Critical Week for Canonical and Ubuntu LinuxCritical Week for Canonical and Ubuntu Linux
Canonical CEO and Ubuntu Linux backer Mark Shuttleworth will step into the spotlight July 22, when he keynotes OSCON (Open Source Convention) in Portland, Oregon. It will be a critical moment for Shuttleworth and the Ubuntu movement. Here's why.
July 21, 2008
Canonical CEO and Ubuntu Linux backer Mark Shuttleworth will step into the spotlight July 22, when he keynotes OSCON (Open Source Convention) in Portland, Oregon. It will be a critical moment for Shuttleworth and the Ubuntu movement. Here’s why.
Canonical was originally scheduled to host Ubuntu Live — a mini convention — as part of the broader OSCON this week. Instead, Canonical canceled the mini-event and promised to introduce smaller regional and online events over the next few months.
When Canonical canceled Ubuntu Live, however, The VAR Guy wondered if Canonical was conceding that it had bitten off more than it could chew this year. Just look at all the projects on Canonical’s plate:
1. Ubuntu Desktop Edition: Any new preload deals coming, Mark?
Ubuntu got a big mainstream win in mid-2007 when Dell agreed to pre-install Ubuntu on selected Desktops. The VAR Guy and other Ubuntu followers expected (perhaps foolishly) that Dell rivals like Hewlett-Packard would quickly jump on the Ubuntu desktop bandwago. HP has won some Ubuntu-related customer deals, but has said little about its Ubuntu plans.
When Ubuntu’s latest release arrived in April 2008, we expected the upgrade (version 8.04) to generate more pre-load news from big PC makers. But even Dell took extra time before starting 8.04 preloads.
2. Ubuntu Server Edition: Ubuntu on the server is going to be a very long, slow-moving initiative that will require more software developers, hardware makers and integrators to climb on the bandwagon.
The VAR Guy is starting to hear from folks who are successfully deploying or running Ubuntu Server Edition. But Ubuntu on the server remains in its infancy.
The VAR Guy on April 24, 2008, stated that The Ubuntu Server Revolution Starts Today. But companies like Dell took a wait-and-see approach to Ubuntu on the server, and Sun is the only major server maker to truly endorse Ubuntu.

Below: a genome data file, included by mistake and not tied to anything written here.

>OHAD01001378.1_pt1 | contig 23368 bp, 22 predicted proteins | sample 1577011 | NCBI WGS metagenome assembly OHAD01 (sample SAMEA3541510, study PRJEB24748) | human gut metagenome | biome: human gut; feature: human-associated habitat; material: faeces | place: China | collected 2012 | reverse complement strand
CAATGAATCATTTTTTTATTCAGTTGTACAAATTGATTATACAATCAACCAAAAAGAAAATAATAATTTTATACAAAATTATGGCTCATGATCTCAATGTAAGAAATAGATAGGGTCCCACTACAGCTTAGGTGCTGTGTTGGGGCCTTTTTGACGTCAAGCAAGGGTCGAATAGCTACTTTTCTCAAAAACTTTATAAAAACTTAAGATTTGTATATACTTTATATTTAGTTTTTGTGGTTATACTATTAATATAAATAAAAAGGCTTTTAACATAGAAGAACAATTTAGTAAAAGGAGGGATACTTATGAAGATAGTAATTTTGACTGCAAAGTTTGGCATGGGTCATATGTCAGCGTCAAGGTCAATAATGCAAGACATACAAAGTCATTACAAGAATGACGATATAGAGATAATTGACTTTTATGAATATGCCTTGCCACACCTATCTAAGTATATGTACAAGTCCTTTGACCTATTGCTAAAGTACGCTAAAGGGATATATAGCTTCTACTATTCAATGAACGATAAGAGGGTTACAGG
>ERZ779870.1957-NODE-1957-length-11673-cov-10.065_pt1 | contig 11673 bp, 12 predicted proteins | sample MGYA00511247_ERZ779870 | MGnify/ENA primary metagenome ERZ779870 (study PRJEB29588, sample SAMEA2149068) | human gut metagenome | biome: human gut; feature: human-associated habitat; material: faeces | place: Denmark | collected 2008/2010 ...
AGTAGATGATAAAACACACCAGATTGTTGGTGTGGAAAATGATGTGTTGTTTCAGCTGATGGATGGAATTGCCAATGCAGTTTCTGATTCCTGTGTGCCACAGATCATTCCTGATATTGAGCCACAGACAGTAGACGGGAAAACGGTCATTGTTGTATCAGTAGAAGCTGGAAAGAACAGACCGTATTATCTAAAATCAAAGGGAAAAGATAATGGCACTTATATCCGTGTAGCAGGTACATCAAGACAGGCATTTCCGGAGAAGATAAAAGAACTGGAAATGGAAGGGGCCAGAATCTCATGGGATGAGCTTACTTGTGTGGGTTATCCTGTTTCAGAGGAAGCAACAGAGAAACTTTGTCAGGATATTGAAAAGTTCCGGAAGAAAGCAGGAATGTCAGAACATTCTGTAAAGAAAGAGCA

3. Ubuntu Netbooks: This is one of Canonical’s more promising strategies. Netbooks — or sub-notebooks with Ubuntu pre-installed — have drawn interest from customers and hardware makers alike.
But Microsoft will surely pressure sub-notebook makers to stick with Windows Vista by steeply discounting Windows, especially in emerging markets.
4. Ubuntu Mobile Internet Device Release: Canonical has to do a better job communicating how Ubuntu for Netbooks and the Ubuntu Mobile Internet Device (MID) release are related — if at all.
It sounds like Ubuntu for Netbooks is purely for sub-notebooks, but Ubuntu MID is for touchscreen devices like smart phones or iPhone-sized devices that have WiFi but no cell service. Also, how will Ubuntu MID compete with Google Android — or is there little overlap between the platforms?
So many questions for such a small company like Canonical. The VAR Guy wonders if Shuttleworth should simplify Canonical and simply focus like a laser on desktop Linux.
Or does Canonical really have the developer backing, financial resources and patience to compete on desktops, mobile devices, smart phones and servers?
Hopefully, Shuttleworth will provide some answers July 22.
Oh, and by the way, this is just the start of Canonical’s summer blitz for Ubuntu. Expect to hear more about Ubuntu and server software partners at LinuxWorld in August.
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